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Washington Capitals Hockey Player Scores Winning Goal, Draws Racist Tweets

Washington Capitals right wing Joel Ward, center, is mobbed by teammates after his game-winning goal against the Boston Bruins.
Charles Krupa
Washington Capitals right wing Joel Ward, center, is mobbed by teammates after his game-winning goal against the Boston Bruins.

Hockey fans in the nation's capital are savoring an underdog victory: last night, the Washington Capitals knocked the Boston Bruins, last year's Stanley Cup champions, out of the playoffs. Nearly three minutes into overtime, Caps right winger Joel Ward fired a puck past Bruins goalie Tim Thomas, ending Boston's hopes for a repeat of the 2011 victory. The final score: 2-1.

For a very few Boston fans, the disappointment morphed into vitriol - on social media. Vile tweets against Ward appeared on Twitter, notes Capitals Outsider - and one of them was a death threat.

Joel Ward is black, playing in a professional sport that is overwhelmingly white.

Outraged social media users have thronged web pages, offering messages of support. Today the Bruins released a statement condemning the comments. So did the Caps: "We are aware of some of the racial comments that were made following our overtime victory last night and are outraged by those individuals who expressed such ignorant comments. We find such comments to be totally unacceptable."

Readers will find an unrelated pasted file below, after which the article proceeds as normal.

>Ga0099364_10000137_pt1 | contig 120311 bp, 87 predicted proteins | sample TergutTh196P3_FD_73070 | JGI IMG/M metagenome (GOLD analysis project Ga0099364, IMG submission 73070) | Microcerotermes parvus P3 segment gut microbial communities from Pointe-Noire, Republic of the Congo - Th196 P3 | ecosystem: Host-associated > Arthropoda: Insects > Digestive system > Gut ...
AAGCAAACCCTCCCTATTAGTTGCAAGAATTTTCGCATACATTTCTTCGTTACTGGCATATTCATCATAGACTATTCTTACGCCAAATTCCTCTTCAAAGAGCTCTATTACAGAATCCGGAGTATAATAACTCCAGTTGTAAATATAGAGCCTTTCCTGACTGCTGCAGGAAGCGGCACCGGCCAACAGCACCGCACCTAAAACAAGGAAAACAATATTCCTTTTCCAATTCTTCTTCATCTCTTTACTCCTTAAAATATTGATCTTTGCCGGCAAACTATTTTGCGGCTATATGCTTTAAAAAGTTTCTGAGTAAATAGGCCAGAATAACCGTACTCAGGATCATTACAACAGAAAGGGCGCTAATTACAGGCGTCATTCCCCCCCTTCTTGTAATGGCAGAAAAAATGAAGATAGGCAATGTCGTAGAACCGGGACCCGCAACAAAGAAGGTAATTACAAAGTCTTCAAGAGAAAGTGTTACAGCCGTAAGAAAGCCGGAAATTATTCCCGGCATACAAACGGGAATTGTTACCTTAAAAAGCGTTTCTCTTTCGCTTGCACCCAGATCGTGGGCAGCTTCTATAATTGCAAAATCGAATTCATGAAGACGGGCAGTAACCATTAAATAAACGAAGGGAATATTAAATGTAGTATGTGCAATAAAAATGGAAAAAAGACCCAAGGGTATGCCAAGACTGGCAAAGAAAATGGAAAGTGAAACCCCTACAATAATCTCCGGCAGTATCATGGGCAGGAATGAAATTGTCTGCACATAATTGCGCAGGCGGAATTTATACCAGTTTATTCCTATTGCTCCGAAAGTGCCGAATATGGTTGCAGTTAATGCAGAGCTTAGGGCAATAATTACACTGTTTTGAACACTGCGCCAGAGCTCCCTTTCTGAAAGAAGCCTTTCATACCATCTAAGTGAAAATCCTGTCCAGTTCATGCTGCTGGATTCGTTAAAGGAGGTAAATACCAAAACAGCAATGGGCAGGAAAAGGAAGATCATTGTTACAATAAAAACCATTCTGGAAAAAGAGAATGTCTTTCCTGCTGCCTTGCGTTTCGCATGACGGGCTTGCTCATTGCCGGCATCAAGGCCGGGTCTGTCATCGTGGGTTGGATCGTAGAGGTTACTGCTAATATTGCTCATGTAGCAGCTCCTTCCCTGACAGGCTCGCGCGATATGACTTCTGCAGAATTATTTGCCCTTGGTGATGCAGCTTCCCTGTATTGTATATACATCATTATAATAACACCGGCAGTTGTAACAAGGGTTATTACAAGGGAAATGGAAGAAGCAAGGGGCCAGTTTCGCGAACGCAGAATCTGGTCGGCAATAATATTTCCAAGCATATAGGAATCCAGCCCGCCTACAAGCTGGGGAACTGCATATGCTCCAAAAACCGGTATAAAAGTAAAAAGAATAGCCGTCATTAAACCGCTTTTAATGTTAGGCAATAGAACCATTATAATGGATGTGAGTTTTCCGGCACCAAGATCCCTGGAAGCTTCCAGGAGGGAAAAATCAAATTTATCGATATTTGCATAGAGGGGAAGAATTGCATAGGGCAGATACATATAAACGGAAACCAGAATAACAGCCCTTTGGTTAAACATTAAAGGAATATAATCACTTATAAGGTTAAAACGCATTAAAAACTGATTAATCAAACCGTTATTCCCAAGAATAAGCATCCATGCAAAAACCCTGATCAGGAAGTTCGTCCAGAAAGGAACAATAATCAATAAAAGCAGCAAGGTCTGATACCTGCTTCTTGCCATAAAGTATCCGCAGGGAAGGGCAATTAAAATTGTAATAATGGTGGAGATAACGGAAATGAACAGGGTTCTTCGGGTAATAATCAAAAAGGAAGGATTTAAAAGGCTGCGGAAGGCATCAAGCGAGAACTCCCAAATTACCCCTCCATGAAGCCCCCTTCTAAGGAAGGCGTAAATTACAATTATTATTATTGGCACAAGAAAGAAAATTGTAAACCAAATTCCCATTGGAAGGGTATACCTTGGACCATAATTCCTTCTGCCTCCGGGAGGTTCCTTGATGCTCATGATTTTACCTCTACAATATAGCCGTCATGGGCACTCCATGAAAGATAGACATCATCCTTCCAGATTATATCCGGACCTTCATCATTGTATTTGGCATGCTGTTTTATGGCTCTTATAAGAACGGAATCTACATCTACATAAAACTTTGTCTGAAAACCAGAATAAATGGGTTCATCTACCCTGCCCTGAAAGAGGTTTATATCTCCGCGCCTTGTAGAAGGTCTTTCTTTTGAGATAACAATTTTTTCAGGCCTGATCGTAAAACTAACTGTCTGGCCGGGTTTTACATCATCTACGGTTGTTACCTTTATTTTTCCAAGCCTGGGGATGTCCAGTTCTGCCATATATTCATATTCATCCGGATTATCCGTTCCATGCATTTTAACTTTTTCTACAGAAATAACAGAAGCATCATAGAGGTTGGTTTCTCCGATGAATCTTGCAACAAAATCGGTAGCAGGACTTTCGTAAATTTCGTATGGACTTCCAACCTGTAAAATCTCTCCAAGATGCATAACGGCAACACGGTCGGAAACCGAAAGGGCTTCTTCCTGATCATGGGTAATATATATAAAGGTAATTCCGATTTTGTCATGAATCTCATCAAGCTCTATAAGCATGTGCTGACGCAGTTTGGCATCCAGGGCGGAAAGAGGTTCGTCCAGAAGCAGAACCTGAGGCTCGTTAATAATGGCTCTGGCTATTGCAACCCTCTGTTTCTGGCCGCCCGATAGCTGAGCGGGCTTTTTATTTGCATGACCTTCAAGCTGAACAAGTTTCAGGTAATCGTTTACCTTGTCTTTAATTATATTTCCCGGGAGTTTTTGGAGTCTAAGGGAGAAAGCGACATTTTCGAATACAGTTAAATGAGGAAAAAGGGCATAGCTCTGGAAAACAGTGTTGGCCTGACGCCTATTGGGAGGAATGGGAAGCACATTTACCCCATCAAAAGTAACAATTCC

Ignorant is an apt description here; it's likely some of the commenters don't know about the Bruins' place in civil rights history. In 1957, Boston was the first NHL team to call up a black player: Willie O'Ree, who, like Joel Ward, is from Canada. In 2008, O'Ree talked with NPR's Scott Simon about breaking pro hockey's color barrier:

It was rough going. And not when I was playing in Montreal or Toronto, but when I went to the states, in Chicago, in Detroit and in New York, you know, I experienced the racial slurs and remarks that were directed towards me. But, you know, I had geared myself up for that and I told my self, Willie, you're a black man and be proud of who you are. Just go out and play hockey and try to represent the hockey club to the best of your ability.

O'Ree spent two seasons with the Bruins: in 1957/58 and 1960/61.

Meanwhile, Joel Ward told USA Today while he was shocked by the comments, " it didn't ruin my day". He added: "I'm definitely getting a lot of support...there have been a lot of Boston fans who have supported me, which is very cool to see. No hard feelings from me. This is a game."

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Korva Coleman is a newscaster for NPR.
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